I also made the rolls for these sandwiches from scratch; they are kind of like a Salvadoran version of French bread. It was a simple bread recipe, and I think the rolls came out really well.

Once the chicken was done, I put it on the rolls along with lettuce, cucumber, and tomato. I was also supposed to add radish, but I’m not a big radish fan so I omitted it. These sandwiches are usually topped with slices of boiled egg, so that was the finishing touch. This was a delicious meal!

I got the recipes for both the bread and the sandwich from CocinAmerica:

Enchiladas (Fried Tortillas with Toppings)

Enchiladas (Fried Tortillas with Toppings)

In El Salvador, enchiladas are a completely different meal than the Mexican enchiladas most people are likely familiar with. They are made up of crispy, fried corn tortillas, and can be topped with a variety of toppings. I used refried beans, ground beef, curtido (pickled cabbage slaw), queso fresco, salsa, and boiled eggs.

I made the corn tortillas from scratch, and although I had some issues with the first ones, I got the hang of it after a while. I made the refried beans using the same recipe as I did for the pupusas. This was a really delicious meal!

The recipe I followed (altering slightly when it came to toppings) is from Food.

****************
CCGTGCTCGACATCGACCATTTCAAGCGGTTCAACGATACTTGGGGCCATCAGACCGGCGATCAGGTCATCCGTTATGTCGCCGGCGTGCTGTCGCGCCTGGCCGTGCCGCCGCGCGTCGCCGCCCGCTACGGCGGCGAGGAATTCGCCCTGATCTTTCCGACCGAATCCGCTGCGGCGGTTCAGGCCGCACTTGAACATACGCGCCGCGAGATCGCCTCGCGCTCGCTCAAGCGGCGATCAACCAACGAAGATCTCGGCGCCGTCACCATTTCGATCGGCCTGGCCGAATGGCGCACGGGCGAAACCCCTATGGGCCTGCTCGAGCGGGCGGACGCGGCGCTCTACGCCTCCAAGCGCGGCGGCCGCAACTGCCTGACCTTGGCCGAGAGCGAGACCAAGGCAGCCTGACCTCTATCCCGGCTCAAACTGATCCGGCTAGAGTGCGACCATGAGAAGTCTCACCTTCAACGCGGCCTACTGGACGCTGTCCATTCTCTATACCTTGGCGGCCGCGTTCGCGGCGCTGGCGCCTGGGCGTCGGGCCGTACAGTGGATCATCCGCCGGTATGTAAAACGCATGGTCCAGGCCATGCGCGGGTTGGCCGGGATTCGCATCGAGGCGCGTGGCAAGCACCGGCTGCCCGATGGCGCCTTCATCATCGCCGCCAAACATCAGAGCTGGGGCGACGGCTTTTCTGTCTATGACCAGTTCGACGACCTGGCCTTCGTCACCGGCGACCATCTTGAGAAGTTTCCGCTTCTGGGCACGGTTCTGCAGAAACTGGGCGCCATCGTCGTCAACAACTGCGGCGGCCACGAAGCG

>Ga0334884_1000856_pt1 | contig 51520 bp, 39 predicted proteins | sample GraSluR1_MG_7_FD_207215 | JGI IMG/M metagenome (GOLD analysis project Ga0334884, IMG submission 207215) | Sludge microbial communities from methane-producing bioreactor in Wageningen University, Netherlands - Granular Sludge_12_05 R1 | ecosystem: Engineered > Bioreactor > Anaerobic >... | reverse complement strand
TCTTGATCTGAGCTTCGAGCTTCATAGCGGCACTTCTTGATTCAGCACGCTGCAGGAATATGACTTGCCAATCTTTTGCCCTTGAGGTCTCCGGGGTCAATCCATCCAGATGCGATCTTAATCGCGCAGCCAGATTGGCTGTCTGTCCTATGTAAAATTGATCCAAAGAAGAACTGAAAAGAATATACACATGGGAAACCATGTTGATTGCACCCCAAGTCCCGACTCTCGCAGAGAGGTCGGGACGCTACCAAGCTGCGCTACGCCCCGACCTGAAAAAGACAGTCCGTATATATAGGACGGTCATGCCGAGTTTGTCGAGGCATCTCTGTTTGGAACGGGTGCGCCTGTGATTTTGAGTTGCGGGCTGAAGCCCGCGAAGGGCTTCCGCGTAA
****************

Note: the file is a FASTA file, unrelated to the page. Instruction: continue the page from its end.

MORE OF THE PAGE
Plátanos con Crema, Frijoles, y Huevos (Plantains, Crema, Beans, and Eggs)

Plátanos con Crema, Frijoles, y Huevos (Fried Plantains, Crema, Beans, and Eggs)

This is a common breakfast meal in El Salvador. It consists of fried plantains, crema, refried beans, and scrambled eggs. I didn’t use a recipe; this isn’t the kind of dish where I think it’s strictly necessary and it was hard to find one anyway. Instead, I reproduced the dish mostly from photos.

It looks like the plantains are usually ripe, but since I don’t like fried plantains I used green ones and smashed the fried slices with my tortilla press to make tostones, because as far as I’m concerned that is the best way to eat plantains. The refried beans were left over from the enchiladas. Instead of crema, I used sour cream. which is a bit thicker and probably tastes slightly different as well. For the eggs, I sautéed tomato, jalapeño, and onion, then added the eggs and scrambled them with some leftover queso fresco. The vegetables are common additions; I don’t think the cheese is.

This made for a delicious and super filling breakfast!

Final Thoughts

Everything was great this week! I couldn’t believe I’d only made four dishes when I came to make this post, but I guess there were multiple recipes for some of them so it was still a lot of work. I think my favorite was the enchiladas, but it was honestly hard to choose.

Next week, I will be cooking food from England. Yes, I have decided to split up the United Kingdom for this challenge!